It may be a little late for the season, but I figured out what we can give each other.
First, a story.
The old pickup truck was no match for the slippery hill. The back wheels spun a dozen times for every inch they gained, and the fresh coat of snow only made the ice underneath it more slippery. They were only a mile from home when it was clear they weren’t moving forward any more.
The man turned the truck around, and when they reached the bottom of the long hill, his wife spotted the plow coming their way.
“Oh look. Let’s try again. Get behind the plow when it goes by.”
Again, up they went, and this time the tires gripped a little better. They made progress, but they knew the hill was steepest near the top. The man was skilled at driving in snow and knew how to pump the accelerator and steer the sliding tires to keep the truck moving forward, mostly on the road, but when they reached the steep part, the wheels lost their grip completely.
“I’ll get on the bumper,” the wife said. She threw on her hood and stepped out into the brittle cold.
Holding onto the tail gait and bouncing on the back bumper put enough weight onto the back tires that her husband could move the truck slowly forward. By the time they reached the crest, there was a long line of SUVs behind them. A state trooper glared from his parked patrol car, shaking his head in disapproval. He signaled the man to stop, and waved the woman off the back of the truck, but as he stormed over to meet them, his face changed from anger to surprise.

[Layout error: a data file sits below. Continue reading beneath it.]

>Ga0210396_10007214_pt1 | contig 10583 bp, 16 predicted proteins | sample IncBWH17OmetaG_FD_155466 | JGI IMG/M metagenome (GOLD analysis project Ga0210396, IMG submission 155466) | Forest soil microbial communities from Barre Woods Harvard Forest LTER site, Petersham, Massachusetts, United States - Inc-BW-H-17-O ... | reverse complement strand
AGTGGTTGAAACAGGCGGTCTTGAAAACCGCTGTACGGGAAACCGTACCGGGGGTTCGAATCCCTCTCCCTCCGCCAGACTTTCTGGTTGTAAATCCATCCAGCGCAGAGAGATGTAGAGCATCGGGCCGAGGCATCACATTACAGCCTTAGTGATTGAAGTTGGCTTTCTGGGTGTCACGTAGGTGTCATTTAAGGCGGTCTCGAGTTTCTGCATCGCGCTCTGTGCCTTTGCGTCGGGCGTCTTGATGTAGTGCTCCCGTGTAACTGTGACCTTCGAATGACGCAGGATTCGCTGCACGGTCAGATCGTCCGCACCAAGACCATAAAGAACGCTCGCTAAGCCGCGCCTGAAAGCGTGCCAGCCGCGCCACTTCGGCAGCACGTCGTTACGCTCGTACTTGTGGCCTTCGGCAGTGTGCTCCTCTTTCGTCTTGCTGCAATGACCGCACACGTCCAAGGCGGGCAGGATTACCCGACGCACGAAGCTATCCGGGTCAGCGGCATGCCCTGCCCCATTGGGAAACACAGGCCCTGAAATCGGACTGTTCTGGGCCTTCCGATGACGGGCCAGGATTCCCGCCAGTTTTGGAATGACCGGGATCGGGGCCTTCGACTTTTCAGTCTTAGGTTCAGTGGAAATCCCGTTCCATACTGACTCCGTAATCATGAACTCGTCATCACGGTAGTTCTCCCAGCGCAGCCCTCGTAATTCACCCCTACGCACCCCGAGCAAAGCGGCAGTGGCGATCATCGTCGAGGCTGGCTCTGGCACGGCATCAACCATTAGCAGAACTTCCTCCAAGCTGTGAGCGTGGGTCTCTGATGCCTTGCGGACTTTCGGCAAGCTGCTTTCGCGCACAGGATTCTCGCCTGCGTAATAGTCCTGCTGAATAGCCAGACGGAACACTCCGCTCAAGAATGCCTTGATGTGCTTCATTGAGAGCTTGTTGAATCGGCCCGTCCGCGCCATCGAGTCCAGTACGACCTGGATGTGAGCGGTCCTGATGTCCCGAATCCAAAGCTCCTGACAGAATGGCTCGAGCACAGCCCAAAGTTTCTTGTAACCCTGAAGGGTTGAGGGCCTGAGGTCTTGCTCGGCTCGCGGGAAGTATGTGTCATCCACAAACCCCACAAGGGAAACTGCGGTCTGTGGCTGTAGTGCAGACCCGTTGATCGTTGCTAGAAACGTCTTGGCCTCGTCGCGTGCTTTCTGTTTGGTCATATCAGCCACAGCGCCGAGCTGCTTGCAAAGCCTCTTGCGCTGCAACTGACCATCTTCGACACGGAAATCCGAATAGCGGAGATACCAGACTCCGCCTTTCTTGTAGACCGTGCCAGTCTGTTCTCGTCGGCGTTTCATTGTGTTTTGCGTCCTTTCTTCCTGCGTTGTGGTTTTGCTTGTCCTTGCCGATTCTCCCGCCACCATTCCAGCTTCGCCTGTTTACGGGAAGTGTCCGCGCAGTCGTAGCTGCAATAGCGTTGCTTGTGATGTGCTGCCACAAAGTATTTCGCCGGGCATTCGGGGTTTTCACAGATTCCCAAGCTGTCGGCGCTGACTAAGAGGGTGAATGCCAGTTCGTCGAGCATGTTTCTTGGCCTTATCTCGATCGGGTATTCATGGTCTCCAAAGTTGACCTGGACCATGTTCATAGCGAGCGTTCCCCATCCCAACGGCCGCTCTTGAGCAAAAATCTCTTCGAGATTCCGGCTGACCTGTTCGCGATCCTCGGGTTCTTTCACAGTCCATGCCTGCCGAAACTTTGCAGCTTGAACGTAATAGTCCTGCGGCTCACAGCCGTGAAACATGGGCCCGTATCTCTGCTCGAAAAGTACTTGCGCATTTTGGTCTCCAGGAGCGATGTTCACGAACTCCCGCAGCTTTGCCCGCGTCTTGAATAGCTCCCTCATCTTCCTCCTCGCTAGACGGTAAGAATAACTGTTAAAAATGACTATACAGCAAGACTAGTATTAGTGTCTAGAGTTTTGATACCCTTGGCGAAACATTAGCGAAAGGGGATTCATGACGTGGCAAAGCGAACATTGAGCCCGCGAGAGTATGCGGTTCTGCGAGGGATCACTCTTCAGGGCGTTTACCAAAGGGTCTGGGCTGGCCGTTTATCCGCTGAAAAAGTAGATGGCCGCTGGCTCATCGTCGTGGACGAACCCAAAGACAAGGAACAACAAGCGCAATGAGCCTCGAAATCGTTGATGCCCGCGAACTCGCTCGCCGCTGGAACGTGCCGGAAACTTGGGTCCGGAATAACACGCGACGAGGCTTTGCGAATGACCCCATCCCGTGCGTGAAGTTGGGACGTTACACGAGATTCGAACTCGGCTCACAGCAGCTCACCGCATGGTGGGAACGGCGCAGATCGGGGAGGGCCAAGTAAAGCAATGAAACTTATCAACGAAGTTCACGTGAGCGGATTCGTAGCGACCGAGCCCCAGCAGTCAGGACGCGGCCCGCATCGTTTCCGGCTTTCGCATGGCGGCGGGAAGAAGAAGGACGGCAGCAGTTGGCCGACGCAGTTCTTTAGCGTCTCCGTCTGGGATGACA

He looked her in the eye curiously, “Well, uh, next time, at least get inside the payload when you do something like that.” He wasn’t going to write a ticket after all.
The woman climbed back into the passenger seat of the pickup and explained, “I think my being 73 got us off the hook.” They both chuckled, and the man drove them home.
“But I tried, didn’t I? Goddammit, at least
I did that.”
Randle McMurphy said that after his failed attempt to hoist a marble sink off the floor. I used to think One Flew over the Cukoo’s Nest was a depressing film, but it’s not at all. It’s a beautifully complex tribute to the strength of human spirit, to hope, to attempting the impossible, to deliciously disarming honesty, even with adversaries, and to fierce joy, even when you feel broken.
That, my friends, is what we can give each other!
Our stories of trying hard.
True story, that one about the icy road. My friend mentioned it yesterday when he showed me the truck he and his wife are planning to sell. It would be a great story even if they hadn’t made it to the top.
The first Rocky movie was a great story, too. Remember, he lost that big fight against Apollo Creed.
When people take on hard stuff, we cheer them on. We feel their pain. We’re awed by their determination. Struggle makes for empathy, and empathy makes for Love. Trying hard is a path to Love.